Wales

50st Zac Smith of Rhoose pays for operation in India

A man weighing 50st (317kg) has told how he went to India and paid for a weight loss operation after failing to qualify for the procedure on the NHS.

Zac Smith, 37, of Rhoose, Vale of Glamorgan, borrowed family savings for treatment to reduce his stomach, reports BBC Wales' Week In Week Out.

The Welsh Health Specialist Services Committee funds the procedure in Wales, but only if patients meet all criteria.

The Welsh Assembly Government and NHS will not comment on individual cases.

"I'm angry they turned me down," he told the programme, Wales' Biggest Slimmer, which highlights the plight of people like Mr Smith who view surgery as the only way to lose weight.

Despite a body mass index of 72.6, Mr Smith was told he did not qualify for an operation on the NHS because he also needed to also have a severe illness associated with obesity, such as diabetes or hypertension.

But the Welsh Health Specialised Services Committee (WHSSC) - responsible for planning specialised services on behalf of local health boards in Wales - funds gastric banding or gastric by-pass "where a patient meets specific clinical criteria".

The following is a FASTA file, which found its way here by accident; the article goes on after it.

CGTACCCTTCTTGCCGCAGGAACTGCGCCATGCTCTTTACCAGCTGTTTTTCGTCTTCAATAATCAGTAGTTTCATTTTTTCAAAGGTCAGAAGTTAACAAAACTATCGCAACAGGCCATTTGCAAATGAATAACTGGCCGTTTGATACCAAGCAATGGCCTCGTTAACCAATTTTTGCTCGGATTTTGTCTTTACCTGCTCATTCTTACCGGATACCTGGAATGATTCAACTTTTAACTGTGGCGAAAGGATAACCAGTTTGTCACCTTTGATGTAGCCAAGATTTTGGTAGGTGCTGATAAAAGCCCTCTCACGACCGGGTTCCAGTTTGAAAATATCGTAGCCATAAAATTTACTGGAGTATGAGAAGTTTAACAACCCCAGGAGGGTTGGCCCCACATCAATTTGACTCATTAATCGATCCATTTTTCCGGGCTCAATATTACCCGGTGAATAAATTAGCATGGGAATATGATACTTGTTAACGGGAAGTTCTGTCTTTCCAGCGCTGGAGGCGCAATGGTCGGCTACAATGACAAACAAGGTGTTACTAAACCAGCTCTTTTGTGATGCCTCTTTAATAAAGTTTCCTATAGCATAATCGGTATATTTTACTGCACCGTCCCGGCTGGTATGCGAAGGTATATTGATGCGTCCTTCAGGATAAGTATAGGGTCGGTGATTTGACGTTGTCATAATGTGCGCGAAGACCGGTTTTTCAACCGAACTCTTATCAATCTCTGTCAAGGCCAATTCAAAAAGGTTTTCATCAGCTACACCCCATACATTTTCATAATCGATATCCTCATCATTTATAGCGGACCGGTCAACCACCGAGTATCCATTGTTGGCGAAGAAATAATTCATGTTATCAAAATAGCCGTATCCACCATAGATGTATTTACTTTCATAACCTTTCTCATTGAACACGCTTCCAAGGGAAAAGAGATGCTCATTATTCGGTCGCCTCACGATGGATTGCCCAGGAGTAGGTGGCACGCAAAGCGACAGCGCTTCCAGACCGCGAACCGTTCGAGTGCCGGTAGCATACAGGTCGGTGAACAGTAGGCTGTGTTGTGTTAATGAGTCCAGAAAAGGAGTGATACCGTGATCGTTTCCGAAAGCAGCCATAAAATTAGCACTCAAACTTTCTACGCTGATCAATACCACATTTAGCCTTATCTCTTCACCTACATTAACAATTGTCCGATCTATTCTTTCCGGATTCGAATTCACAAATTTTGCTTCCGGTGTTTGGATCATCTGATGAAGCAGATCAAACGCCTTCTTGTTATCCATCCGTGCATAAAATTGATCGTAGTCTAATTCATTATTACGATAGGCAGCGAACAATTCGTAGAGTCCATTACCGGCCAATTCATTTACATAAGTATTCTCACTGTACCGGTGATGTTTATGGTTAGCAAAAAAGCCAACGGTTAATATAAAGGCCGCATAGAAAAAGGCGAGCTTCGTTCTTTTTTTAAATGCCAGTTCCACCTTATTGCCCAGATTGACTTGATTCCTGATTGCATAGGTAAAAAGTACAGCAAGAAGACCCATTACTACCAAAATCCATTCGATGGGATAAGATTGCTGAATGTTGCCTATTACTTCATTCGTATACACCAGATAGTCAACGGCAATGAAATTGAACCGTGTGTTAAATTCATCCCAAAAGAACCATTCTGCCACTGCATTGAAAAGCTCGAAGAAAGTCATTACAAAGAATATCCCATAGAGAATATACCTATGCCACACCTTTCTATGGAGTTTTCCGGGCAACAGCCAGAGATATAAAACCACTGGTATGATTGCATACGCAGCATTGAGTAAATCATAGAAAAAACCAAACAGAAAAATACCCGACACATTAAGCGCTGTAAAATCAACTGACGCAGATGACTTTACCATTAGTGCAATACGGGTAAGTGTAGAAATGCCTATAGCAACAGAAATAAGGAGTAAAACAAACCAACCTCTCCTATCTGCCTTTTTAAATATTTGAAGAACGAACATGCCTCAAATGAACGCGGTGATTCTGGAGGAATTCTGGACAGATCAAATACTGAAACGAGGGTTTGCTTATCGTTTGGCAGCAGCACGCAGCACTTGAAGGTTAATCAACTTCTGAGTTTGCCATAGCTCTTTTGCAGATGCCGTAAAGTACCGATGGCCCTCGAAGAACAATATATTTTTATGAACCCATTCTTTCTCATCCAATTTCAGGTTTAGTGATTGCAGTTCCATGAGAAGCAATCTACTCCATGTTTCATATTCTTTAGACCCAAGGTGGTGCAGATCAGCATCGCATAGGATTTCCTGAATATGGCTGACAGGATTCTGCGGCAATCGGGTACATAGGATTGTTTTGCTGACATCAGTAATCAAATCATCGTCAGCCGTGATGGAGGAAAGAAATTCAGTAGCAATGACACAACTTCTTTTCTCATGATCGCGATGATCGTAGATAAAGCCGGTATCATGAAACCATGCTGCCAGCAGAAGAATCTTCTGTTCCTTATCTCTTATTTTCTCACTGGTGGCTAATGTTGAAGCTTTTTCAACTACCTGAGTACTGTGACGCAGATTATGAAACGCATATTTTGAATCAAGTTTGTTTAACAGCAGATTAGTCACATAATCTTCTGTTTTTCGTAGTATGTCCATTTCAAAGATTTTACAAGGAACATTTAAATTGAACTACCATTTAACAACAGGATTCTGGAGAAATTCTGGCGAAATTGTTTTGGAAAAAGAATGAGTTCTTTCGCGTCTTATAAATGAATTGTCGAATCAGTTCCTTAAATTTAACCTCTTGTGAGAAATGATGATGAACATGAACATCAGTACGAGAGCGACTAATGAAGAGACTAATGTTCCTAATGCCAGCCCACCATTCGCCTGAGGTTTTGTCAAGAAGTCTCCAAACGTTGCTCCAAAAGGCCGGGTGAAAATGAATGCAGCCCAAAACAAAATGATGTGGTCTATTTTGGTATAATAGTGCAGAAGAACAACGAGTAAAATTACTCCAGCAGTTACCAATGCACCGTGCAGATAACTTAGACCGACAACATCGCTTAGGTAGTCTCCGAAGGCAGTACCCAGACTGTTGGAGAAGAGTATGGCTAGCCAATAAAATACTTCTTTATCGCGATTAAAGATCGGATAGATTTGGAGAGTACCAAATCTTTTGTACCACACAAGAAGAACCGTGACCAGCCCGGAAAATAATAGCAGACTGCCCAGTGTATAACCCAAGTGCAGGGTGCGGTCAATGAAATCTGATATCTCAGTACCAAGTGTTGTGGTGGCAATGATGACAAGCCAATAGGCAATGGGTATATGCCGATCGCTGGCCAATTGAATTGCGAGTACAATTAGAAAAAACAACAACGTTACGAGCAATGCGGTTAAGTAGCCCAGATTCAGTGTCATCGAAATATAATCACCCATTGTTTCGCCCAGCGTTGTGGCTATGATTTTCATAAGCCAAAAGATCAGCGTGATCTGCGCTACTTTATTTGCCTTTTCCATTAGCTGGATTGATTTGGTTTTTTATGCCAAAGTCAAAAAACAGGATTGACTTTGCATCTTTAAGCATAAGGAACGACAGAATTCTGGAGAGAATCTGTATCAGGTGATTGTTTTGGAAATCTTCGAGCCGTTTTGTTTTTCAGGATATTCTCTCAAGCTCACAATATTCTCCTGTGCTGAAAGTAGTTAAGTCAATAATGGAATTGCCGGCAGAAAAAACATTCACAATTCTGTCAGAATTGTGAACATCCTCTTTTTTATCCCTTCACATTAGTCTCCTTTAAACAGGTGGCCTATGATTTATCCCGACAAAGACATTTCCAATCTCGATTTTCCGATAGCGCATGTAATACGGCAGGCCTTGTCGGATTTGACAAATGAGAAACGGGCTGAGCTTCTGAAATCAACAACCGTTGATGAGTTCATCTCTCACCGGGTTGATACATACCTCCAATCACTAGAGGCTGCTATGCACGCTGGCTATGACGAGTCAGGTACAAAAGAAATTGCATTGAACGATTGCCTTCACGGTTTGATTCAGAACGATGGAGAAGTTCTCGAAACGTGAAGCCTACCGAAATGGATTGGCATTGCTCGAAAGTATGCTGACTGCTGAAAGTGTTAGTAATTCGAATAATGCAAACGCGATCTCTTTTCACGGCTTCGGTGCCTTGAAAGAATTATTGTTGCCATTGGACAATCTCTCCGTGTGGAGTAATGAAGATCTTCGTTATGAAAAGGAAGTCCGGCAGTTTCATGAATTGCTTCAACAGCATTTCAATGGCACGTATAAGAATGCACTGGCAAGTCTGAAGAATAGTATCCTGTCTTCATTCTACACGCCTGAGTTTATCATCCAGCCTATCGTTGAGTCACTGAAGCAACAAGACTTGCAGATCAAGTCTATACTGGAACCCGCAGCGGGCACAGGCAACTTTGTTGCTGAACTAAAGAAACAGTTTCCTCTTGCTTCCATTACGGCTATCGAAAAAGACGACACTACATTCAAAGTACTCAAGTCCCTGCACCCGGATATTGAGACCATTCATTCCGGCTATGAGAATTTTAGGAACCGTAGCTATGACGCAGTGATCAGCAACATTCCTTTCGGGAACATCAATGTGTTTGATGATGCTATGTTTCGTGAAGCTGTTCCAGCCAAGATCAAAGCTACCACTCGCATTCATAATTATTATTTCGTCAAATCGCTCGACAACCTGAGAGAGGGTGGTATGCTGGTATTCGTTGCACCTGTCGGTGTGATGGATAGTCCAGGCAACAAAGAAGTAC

Weight loss or bariatric surgery, which reduces the amount a patient can eat by altering the digestive system, is limited in Wales.

Only around 50 of the operations are approved each year on the NHS.

According to estimates calculated for the programme by University of Glamorgan health economist Siobhan McClelland, there are about 430 people in Wales who are suitable for weight loss surgery.

Image caption Zac Smith undergoes his weight-loss operation in India to reduce his stomach by 80% in capacity

She estimated that operating on those people would cost the NHS an extra £2.5m a year, but would save Wales £9m in reduced benefit payments.

The assembly government said it was doubling the amount of funding allocated to bariatric surgery this year, but said any morbid obesity service must demonstrate cost effectiveness and represent value for money.

But Mr Smith told Week In Week Out current NHS advice did not help people who are "super or morbidly obese".

"You can't give someone who's struggled all their life with weight a diet sheet and information on exercise and pat them out the door and say good luck. It just isn't going to happen," he said.

Despite fearing he may die on the operating table, Mr Smith undertook the gastric sleeve surgery which reduced the size of his stomach by 80%.

Week In Week Out has been following his progress for the past three months, as he embarks on an attempt to lose more than 30 stone after the operation in November.

"This operation's just a tool, and it's up to me now to use it properly," he said.

Week In Week Out is on Wednesday, 2 March on BBC One Wales at 2245 GMT.

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